Exclusive: Skills body CITB puts restructure that could have cost up to £7m on the ‘back burner’ amid mounting problems
The industry’s skills council has shelved its multimillion-pound modernisation drive amid mounting problems including a lack of government support, Building can reveal.
The CITB, which is mainly funded by industry firms through a levy, but is overseen by the Department for Business Innovation and Skills (BIS), had planned a major restructure dubbed Project Orion.
The initiative, which CITB says could have eventually cost up to £7m, included creating a separate commercial training business to compete with private sector training providers.
Last year, CITB chairman James Wates said Project Orion would allow the CITB to be “more commercial and more agile in terms of competing”. “[Organisations] need to be agile or you get left behind,” he said.
But this week, Wates told Building that Project Orion had been “put on the back burner” amid the departure of CITB chief executive Mark Farrar last month.
A CITB spokesperson said around £200k had been spent on Orion so far and added that “one of the reasons for drawing Orion to a halt was that the ultimate cost was judged to be far too expensive”.
Project Orion, signed off by the CITB board in late 2011, was intended to span several years and allow the organisation to provide a more holistic service to the industry with money raised by the new commercial arm ploughed back into developing this service.
But Building understands that BIS opposed the commercial operation because of the risk to taxpayers’ money.
A member of the CITB board, who did not wish to be named, also claimed Orion was “all over the place” from the outset.
“The problem was they never kept it simple,” he said. “They spent a fortune on external agencies and it just crashed.”
The revelation that Orion has been shelved comes at a crucial time given that the CITB is facing a review by BIS next month for the first time in three years.
Commenting on the view of BIS, Wates said: “I don’t think they were objecting but they were acting with due caution. They see their role as ensuring that public money is well spent. We have had the argument with them that this isn’t public money but industry money.”
Wates said that halting Orion would lead to further financial costs but declined to estimate these. He said the body still wanted to put in place a restructuring programme but that said this would not take place until a permanent chief executive has been appointed.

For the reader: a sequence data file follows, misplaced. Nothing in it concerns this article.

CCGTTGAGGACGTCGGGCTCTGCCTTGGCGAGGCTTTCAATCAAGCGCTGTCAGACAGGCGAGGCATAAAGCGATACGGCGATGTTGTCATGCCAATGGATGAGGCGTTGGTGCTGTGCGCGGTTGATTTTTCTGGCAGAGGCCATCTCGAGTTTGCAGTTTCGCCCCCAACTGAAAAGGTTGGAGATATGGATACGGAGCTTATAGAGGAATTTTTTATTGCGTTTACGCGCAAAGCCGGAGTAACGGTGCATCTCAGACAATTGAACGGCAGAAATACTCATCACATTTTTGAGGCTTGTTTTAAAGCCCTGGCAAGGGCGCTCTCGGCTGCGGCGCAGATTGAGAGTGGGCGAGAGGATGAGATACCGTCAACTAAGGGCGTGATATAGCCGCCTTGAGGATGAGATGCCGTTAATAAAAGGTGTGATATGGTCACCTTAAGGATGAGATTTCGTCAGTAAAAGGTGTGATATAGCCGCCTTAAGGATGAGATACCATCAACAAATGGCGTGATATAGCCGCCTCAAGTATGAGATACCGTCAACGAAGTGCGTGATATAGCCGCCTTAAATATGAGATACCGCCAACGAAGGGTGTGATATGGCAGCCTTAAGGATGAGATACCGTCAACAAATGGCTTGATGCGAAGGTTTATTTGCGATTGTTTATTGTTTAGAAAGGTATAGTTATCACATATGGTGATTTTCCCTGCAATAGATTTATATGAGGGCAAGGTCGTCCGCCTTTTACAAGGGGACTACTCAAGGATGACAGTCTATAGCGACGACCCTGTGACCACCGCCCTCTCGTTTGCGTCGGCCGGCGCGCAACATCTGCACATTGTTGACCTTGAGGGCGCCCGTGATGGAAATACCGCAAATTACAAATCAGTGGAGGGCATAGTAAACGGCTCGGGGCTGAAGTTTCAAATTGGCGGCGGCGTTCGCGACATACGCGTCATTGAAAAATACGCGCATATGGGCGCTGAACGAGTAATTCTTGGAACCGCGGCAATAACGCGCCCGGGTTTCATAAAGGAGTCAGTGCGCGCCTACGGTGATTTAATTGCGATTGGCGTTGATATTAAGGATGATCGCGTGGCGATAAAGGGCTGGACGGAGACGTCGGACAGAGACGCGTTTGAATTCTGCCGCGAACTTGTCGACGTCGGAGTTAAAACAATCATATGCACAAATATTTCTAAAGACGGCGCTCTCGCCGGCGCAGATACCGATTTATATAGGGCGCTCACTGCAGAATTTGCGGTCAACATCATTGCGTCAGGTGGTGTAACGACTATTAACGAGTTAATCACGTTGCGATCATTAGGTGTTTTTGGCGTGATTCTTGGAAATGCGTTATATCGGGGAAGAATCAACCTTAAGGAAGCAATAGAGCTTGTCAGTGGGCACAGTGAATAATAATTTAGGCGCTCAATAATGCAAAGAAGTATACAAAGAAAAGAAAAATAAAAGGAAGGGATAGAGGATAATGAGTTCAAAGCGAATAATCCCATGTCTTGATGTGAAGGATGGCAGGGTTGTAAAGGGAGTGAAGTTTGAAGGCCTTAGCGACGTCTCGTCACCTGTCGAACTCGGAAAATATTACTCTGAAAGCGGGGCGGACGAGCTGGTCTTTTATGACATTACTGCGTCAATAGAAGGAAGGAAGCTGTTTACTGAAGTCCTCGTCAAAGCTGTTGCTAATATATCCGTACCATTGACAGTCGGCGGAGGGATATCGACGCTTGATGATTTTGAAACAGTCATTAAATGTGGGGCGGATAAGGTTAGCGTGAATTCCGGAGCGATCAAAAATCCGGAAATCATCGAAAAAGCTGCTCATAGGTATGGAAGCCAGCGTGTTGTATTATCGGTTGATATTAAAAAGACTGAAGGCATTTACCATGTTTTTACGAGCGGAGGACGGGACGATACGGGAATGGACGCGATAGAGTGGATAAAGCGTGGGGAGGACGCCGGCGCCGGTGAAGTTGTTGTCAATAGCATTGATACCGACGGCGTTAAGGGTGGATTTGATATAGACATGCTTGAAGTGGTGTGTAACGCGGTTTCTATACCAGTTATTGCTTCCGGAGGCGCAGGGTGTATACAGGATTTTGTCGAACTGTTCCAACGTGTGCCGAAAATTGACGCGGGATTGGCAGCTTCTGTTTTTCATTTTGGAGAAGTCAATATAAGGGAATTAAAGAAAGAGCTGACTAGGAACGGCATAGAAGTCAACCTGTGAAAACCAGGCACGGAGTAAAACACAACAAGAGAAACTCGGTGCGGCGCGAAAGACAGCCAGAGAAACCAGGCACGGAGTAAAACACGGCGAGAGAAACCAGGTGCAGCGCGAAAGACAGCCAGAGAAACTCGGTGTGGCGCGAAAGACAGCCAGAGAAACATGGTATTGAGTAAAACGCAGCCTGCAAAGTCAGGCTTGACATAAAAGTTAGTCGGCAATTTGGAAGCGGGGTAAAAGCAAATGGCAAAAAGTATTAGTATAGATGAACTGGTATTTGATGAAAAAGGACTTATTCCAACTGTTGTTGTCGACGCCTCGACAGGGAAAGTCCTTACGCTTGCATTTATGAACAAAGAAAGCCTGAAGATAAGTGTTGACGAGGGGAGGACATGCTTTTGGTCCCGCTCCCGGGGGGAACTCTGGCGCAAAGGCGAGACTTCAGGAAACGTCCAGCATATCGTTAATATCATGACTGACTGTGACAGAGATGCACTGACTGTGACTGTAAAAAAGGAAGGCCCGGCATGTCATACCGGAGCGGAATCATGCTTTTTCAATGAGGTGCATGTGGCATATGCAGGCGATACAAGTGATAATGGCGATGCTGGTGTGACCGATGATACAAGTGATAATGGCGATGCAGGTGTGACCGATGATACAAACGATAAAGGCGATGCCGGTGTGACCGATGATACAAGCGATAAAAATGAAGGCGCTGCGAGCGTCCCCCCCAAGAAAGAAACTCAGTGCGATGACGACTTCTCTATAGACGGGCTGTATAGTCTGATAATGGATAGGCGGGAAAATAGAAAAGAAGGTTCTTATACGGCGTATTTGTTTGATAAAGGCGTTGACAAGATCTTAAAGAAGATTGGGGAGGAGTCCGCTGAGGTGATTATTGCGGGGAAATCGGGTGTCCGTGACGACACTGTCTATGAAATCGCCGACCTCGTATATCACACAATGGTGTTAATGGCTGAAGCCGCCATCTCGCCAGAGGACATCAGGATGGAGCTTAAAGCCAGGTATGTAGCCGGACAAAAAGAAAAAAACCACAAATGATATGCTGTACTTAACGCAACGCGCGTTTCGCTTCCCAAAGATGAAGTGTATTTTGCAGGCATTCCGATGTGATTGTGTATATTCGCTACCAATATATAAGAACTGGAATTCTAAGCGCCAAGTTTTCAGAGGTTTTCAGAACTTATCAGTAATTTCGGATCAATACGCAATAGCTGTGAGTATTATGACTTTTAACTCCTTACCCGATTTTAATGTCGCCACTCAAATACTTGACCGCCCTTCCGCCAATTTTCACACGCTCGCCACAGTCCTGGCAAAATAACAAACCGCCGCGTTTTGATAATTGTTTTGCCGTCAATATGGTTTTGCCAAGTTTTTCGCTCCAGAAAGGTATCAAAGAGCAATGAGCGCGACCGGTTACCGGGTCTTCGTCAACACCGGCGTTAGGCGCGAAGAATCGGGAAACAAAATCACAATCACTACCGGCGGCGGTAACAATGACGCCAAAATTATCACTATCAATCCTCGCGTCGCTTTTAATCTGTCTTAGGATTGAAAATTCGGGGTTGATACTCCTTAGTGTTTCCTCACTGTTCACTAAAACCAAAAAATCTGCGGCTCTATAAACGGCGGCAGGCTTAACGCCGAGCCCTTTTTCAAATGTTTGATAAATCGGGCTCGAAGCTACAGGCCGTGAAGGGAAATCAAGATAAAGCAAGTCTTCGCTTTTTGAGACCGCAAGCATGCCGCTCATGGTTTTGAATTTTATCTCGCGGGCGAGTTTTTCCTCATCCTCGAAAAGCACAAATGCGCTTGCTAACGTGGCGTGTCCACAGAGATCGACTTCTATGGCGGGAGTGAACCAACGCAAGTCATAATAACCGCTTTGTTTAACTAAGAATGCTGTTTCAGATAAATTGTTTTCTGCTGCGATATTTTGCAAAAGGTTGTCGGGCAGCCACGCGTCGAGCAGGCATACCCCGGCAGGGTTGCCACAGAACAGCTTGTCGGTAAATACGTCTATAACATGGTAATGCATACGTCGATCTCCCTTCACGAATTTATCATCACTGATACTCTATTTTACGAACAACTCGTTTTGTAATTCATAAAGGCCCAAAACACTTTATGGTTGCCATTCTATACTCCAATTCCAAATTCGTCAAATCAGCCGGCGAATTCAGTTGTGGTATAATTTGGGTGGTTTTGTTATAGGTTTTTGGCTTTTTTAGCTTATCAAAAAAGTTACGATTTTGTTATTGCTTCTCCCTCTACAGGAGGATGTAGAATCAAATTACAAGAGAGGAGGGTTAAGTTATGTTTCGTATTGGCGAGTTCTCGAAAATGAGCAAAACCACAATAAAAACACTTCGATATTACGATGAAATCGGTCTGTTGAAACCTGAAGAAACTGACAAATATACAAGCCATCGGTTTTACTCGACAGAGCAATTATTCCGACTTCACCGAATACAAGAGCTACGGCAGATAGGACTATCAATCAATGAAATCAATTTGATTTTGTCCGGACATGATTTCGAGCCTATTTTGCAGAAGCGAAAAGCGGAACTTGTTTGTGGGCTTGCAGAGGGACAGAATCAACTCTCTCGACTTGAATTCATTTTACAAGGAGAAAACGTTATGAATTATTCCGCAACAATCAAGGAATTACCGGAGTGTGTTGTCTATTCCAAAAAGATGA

The organisation’s annual report and accounts for 2012, published this week, revealed that the IT improvement part of the modernisation drive has also been halted, with individual elements “abandoned”, resulting in a write-off of £1.6m.
Erika Stoddart, the CITB’s director of corporate services who was in charge of the IT programme, has resigned with effect from next month, according to the annual report.
Wates said: “It’s disappointing because everyone knows IT projects have the tendency to go slightly awry and this one did.”
He added the CITB is in good financial shape and retains the support of the industry.
“But [CITB] could be better and it is always our intention to make it better,” he said.
He said the board was now more involved and that William Burton, interim chief executive, will “keep the wheels turning” until a permanent chief executive is appointed, ideally before the end
of the year.
A BIS spokesperson said “the decision to suspend the Orion programme was one taken by the CITB-ConstructionSkills Board.”
CITB in numbers
Key points from the CITB’s 2012 annual report and accounts:
- Levy income static at £144m
- Funding from government down 35% to £9m
- Net assets of £125m, up 24% from previous year
- Grants paid to employers £1m less than forecast due to “greater than anticipated decline in training activity”
- Value of the CITB’s freehold properties down by £5m after valuation
- Total pay package of highest earning executive, Mark Farrar, up 4% to £232,000
- Wates’ £22,000 remuneration waived by the chairman “in favour of an award to the employer making the most innovative contribution to low-carbon construction”.